The figures shown in the multivariate analysis tables are the difference in the predicted probability of the dependent measure when the independent variable is at its maximum value minus when it is at its minimum value, with other independent variables held at their means. For these independent variables the minimum value is zero indicating that a characteristic such as being African American is not present and the maximum value is one indicating that a characteristic such as being African American is present. The independent variable for age was re-scaled to range from 0 to 1; these values correspond to a minimum age of 18 and a maximum of 97. For the ordered logistic regression model, the figures shown are the average changes in predicted probability (or absolute value, thereof) across the set of categories in the dependent measure (the frequency of looking for GM food labels).
Each conceptual factor (gender, race and ethnicity, age, education and science knowledge, party and ideology, and religion) is classified as having a strong, medium or weak effect in explaining people’s views across the set of science-related topics. Some of these conceptual factors are based on a set of several independent variables. For example, the effect of education and knowledge is classified based on a set of four independent variables. Gender and age are based on a single independent variable. For the party and ideology factor, the set of variables used to classify the factor is based on Republican/lean Republican, conservative and moderate variables, irrespective of findings for no party affiliation or lean. Religion is based on a set of variables used to classify religious affiliation as well as variables to classify frequency of religious service attendance.54
Strong factors entail at least one statistically significant independent variable in the set, which is estimated to change the predicted probability of people’s views by at least one half of a standard deviation in that independent variable. Medium factors are statistically significant predictors where the maximum change in predicted probability is less than one half of a standard deviation in the independent variable. If no independent variable in that set meets the criteria for a strong or medium effect, the factor is classified as having a weak effect.55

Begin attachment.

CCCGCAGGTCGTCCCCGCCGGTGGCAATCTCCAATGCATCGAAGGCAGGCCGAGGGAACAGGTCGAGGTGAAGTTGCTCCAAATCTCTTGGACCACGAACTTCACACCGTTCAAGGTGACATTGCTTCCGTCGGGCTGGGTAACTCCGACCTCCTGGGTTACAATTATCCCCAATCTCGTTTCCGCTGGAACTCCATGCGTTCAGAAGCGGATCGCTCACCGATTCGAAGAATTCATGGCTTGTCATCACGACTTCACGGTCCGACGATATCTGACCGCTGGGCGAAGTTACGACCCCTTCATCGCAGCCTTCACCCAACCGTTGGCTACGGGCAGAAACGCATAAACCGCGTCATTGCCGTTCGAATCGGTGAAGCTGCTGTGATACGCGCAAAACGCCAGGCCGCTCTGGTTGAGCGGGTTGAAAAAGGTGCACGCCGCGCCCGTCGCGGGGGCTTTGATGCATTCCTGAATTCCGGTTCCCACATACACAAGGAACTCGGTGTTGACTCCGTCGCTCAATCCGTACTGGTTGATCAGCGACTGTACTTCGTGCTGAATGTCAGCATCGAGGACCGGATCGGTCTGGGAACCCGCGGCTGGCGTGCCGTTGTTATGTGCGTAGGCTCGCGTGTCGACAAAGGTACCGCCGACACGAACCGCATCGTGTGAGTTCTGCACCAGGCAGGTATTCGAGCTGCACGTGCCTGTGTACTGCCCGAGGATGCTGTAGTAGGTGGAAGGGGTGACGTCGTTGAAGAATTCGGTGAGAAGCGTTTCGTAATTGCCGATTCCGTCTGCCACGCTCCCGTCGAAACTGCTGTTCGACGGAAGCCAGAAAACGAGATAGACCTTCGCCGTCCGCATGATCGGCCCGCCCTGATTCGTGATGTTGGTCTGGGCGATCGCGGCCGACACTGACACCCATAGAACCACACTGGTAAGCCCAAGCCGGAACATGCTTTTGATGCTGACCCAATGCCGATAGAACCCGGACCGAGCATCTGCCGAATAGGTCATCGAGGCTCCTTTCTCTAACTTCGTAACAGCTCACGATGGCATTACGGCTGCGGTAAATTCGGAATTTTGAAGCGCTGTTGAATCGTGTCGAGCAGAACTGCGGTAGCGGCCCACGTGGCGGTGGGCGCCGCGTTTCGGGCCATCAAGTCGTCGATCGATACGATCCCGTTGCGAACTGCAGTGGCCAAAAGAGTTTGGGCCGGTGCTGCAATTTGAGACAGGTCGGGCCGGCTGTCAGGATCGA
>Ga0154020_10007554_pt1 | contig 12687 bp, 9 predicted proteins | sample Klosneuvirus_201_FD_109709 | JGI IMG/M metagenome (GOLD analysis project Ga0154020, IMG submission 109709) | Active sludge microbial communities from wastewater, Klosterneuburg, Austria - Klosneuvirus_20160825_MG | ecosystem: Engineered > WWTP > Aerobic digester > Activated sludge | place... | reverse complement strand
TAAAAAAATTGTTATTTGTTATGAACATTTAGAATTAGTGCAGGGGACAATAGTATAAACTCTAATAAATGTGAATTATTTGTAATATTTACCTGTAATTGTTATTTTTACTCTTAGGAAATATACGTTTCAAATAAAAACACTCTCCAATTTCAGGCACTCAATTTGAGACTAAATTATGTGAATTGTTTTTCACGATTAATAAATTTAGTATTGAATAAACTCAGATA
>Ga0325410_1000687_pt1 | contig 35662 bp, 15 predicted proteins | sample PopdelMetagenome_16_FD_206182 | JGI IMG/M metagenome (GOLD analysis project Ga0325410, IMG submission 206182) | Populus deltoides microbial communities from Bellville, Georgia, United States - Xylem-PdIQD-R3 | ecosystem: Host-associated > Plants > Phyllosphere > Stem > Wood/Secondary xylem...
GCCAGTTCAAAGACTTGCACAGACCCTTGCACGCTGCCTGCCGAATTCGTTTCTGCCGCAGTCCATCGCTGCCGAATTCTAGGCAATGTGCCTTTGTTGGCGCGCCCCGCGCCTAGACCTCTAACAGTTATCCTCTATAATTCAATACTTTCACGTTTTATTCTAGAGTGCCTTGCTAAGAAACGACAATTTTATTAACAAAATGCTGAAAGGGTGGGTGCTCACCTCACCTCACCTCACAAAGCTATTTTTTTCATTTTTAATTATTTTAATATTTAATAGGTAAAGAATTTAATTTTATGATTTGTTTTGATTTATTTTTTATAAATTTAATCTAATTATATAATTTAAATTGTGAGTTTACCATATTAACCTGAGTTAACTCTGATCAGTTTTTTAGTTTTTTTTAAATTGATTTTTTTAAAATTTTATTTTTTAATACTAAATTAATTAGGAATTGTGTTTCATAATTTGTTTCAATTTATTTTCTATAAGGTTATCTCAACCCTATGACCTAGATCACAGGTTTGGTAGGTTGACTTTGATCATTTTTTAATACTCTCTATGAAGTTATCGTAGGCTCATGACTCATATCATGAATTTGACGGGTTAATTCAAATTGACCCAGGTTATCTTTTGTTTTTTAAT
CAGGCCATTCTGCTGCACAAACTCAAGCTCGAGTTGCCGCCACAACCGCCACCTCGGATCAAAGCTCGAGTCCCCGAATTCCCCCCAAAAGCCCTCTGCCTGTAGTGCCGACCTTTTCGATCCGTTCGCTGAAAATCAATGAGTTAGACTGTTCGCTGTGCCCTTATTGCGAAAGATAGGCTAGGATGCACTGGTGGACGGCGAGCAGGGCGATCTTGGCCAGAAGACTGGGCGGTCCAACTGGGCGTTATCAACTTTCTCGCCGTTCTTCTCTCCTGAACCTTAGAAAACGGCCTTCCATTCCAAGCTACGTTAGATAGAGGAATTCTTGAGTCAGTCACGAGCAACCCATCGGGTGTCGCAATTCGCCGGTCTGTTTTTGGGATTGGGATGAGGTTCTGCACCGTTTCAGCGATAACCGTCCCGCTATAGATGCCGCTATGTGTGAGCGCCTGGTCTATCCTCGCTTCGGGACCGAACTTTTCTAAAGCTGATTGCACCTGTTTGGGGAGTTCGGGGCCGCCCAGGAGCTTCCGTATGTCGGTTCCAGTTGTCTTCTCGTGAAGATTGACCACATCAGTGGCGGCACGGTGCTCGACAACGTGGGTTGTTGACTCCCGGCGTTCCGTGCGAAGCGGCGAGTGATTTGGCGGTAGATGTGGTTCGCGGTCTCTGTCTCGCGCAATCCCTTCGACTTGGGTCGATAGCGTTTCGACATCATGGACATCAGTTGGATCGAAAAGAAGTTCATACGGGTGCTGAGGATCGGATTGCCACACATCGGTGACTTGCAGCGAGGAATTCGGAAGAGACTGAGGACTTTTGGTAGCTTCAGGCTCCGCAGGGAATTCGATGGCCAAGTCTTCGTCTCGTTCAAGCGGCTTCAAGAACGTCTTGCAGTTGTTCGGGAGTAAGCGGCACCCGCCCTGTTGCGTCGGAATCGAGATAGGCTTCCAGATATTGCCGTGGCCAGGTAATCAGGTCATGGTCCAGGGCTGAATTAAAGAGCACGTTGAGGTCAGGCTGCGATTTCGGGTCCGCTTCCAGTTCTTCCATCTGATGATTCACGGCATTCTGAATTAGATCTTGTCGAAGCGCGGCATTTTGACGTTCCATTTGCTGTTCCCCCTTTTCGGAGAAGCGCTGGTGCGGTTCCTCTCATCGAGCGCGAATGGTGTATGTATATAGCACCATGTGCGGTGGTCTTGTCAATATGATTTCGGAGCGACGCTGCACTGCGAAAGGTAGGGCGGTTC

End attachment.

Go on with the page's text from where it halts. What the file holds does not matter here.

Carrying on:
These classifications are designed to help readers assess the broader patterns underlying public attitudes across a large set of topics, but they are, of course, dependent on the criteria used. Note that judging the relative effect size against the standard deviation of the independent variable means that variables with more variability such as gender and science knowledge require a change in predicted probability of about 0.24 to be classified as strong while that for those holding a postgraduate degree would need to be about 0.16 or higher.
- Telephone status refers to whether respondents have only a landline telephone, only a cellphone, or both kinds of telephone. ↩
- ACS analysis was based on all adults, excluding those living in institutional group quarters. ↩
- See Blumberg, Stephen J. and Julian V. Luke. 2014. “Wireless substitution: Early Release of Estimates from the National Health Interview Survey, July-December, 2013.” National Center for Health Statistics. ↩
- Alpha reliability coefficient for a scale based on the same six items asked in the 2013 Pew Research Center/Smithsonian Magazine survey was 0.68. ↩
- The multivariate regression analyses use this dichotomous classification of more or less science knowledge. We also ran regression analyses using the full science knowledge scale. The statistical significance of and the classification of science knowledge effects as weak, medium or strong was largely the same across the set. Further details are available upon request. ↩
- The analysis was conducted in Stata using the svy command to incorporate the survey weights. The changes in predicted probability were calculated using the prchange command in the SPost package developed by J. Scott Long and Jeremy Freese; calculations of changes in predicted probability hold all other factors at their unweighted means. ↩
- Religious affiliation variables include classification as an evangelical Protestant, mainline Protestant, Catholic, some other Christian (such as Mormon or Orthodox), and some other religion (such as Jewish, Muslim, Hindu) as compared with the religiously unaffiliated. Frequency of worship service attendance compares those attending weekly or more often and monthly/yearly with those who seldom/never attend. ↩
- We also ran a number of logistic regression analyses, not shown here, to test the degree to which the findings we present are consistent across alternative model specifications. For example, we ran models for the 22 dependent measures with the exact same set of independent factors. ↩
- The factor is classified as either strong or medium if at least one of the major religious affiliation variables is statistically significant or if weekly service attendance is statistically significant. If the only significant predictor in the set of religious variables was other Christian, other religion, or month/yearly service attendance, the factor was classified as weak. ↩
- One factor was classified as weak when a related variable was statistically significant but was associated with a particularly small change in predicted probability (+0.03). ↩